So it is that same connection that continues to influence me throughout the rest of the year’s happenings and the rest of the year’s liturgical seasons. While I hate Easter – always HATED having to go buy a new dress and coat, then stand around like a china doll with an itchy crinolin slip, shiny shoes, straw hat and purse, and gloves (gloves – why wear something you always have to keep track of, in a season where it’s no longer cold enough to need them????), unable to run around with the boys in the backyard and have fun – I LOVED Lent, Holy Thursday, and Good Friday.

Lent itself was about focus, commitment, ritual and stories. You focused on something – the coming trauma Jesus would go through. You gave something up – allowance money, candy, gum, whatever, for something bigger than yourself. (Though in our house, you were allowed to indulge on Sundays) You did the ritual of the Stations of the Cross around the Church, every Friday and listened to the gospel readings. For both of those, it was about “story.” Each station was a painted picture on the wall that told a part of the story of the crucifixion. The gospel gave the whole story.

Holy Thursday nights were processions in church, long litanies recited in Latin by visiting priests, the smell of the hyacinths we carried as we marched, the sense of being together again in that place where everyone I knew was going to be, and…the stories. The story of the Last Supper, the Agony in the Garden, Jesus being taken to the Sanhedrin and to Pilate, Peter denying he knew Jesus. I loved the stories. They were like old friends.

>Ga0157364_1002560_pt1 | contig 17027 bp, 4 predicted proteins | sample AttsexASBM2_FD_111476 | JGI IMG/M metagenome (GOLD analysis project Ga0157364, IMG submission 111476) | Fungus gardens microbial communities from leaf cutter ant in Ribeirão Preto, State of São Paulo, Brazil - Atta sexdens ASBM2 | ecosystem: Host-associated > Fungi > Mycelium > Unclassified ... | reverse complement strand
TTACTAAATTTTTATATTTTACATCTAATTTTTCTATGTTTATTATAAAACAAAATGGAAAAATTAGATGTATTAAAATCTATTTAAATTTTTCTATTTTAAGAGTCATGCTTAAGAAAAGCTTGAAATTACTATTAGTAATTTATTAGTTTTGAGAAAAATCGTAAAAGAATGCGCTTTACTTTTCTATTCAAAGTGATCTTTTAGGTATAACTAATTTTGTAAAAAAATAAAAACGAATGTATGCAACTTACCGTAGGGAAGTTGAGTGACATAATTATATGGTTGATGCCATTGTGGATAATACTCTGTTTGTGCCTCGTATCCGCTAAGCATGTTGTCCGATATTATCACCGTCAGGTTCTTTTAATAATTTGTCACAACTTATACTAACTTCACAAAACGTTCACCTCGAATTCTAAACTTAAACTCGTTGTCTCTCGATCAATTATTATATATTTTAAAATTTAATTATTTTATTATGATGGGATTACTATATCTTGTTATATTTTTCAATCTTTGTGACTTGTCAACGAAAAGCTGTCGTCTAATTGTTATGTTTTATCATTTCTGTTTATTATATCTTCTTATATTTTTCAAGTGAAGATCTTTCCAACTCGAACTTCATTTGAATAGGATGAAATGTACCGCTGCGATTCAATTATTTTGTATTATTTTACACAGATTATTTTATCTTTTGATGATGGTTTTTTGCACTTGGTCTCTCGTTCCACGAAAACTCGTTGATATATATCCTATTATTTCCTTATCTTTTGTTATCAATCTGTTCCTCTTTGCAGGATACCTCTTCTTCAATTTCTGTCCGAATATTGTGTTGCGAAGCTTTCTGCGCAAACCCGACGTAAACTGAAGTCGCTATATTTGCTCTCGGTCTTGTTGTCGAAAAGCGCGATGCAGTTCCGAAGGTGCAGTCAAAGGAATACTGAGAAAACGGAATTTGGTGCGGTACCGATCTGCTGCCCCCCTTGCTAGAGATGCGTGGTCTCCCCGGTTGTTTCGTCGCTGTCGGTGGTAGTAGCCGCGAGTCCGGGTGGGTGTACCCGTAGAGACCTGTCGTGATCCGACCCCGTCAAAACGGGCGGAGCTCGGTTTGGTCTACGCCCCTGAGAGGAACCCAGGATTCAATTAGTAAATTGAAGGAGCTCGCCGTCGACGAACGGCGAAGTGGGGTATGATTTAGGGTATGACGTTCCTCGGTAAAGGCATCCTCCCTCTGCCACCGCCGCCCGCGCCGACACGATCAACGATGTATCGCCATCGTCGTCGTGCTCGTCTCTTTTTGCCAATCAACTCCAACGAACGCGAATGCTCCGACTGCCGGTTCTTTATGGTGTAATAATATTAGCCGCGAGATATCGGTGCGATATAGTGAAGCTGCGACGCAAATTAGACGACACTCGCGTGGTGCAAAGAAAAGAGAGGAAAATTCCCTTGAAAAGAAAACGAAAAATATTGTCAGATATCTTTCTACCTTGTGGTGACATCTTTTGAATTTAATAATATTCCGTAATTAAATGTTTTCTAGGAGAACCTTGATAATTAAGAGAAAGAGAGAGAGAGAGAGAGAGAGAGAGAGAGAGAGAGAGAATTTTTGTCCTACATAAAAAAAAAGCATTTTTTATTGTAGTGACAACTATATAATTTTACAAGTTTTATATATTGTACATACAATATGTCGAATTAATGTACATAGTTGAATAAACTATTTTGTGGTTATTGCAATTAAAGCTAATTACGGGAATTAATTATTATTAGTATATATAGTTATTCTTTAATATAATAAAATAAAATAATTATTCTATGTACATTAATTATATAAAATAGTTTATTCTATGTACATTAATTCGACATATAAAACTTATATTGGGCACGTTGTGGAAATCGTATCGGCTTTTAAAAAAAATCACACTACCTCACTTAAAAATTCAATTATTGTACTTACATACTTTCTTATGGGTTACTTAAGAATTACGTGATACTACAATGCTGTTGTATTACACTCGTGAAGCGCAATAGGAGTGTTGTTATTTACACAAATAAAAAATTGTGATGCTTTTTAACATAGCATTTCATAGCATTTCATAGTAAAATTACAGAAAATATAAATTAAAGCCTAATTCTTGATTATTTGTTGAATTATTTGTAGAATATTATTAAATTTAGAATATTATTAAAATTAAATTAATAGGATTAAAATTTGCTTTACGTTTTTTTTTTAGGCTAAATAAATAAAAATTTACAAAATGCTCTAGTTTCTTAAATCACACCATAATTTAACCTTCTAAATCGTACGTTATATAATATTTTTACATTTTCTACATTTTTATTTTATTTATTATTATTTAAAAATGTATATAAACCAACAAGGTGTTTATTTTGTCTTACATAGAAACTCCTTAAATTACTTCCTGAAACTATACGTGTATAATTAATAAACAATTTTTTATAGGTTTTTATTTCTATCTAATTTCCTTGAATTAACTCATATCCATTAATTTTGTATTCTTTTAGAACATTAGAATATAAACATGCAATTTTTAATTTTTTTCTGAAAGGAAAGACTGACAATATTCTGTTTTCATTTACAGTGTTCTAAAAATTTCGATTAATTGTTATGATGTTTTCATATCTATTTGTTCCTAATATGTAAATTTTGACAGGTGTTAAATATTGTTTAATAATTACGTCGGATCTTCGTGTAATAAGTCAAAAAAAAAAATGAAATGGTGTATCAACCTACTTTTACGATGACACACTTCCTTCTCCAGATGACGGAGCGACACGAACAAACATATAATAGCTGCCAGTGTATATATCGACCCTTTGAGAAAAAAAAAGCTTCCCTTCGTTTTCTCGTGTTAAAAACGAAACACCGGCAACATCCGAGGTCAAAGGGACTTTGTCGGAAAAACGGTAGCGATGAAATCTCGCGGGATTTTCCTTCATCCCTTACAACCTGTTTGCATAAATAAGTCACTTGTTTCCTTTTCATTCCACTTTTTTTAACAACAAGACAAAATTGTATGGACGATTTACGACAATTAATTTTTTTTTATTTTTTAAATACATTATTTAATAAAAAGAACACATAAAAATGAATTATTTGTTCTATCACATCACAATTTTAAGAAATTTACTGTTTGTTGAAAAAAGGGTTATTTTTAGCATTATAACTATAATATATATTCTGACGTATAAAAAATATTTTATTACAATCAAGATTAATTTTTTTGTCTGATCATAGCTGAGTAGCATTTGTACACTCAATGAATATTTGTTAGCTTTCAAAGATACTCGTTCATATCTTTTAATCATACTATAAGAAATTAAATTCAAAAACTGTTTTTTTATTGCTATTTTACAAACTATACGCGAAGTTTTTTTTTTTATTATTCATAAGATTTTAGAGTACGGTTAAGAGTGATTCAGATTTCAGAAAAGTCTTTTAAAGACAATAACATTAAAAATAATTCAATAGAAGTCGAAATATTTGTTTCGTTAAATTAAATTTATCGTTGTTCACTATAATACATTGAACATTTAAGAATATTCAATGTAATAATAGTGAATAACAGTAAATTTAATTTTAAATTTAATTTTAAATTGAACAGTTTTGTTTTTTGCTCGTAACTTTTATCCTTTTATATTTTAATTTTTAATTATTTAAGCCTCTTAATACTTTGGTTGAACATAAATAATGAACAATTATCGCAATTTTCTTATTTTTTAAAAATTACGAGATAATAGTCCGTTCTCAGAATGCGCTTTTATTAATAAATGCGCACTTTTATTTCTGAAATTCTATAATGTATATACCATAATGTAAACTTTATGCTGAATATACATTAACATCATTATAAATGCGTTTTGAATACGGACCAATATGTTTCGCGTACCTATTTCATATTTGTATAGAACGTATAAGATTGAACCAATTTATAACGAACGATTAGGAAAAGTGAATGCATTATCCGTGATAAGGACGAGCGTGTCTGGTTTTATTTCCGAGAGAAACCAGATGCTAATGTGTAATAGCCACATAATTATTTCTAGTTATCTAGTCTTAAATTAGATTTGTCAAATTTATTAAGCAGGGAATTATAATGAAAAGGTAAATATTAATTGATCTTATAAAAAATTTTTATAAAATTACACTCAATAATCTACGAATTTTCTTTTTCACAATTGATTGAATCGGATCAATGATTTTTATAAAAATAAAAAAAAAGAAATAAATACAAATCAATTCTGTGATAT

Good Friday was a time to hear the whole long, VERY long gospel, so long that halfway through, the priest would stop reading, turn and kneel silently for a minute or two, then stand and finish the rest. It was a day when my mom would make us turn off the radios and TV and keep things “quiet” so you could honor what that day meant. It was a time when the church was stripped bare to symbolically represent the loss of Jesus, and to contemplate what that meant. It was a day to think about a story’s march through rising problems, crisis, and climax, with the relief and resolution Holy Saturday and Easter Sunday would bring.

So here it is today, Good Friday again. I was standing in the bathroom this morning talking to my husband about what I was going to get done today. I said that originally I was going to go to the gym and swim but that I canned that idea. I wanted this last chapter revision of my book finished today, no matter what. I said that it just felt like it needed to be today. He made a joke about it being like our son’s birth- our son was two weeks late, wouldn’t leave even when I started eating Mexican food, had to be induced, and during the last stages of labor I literally remember telling him to “Get out!”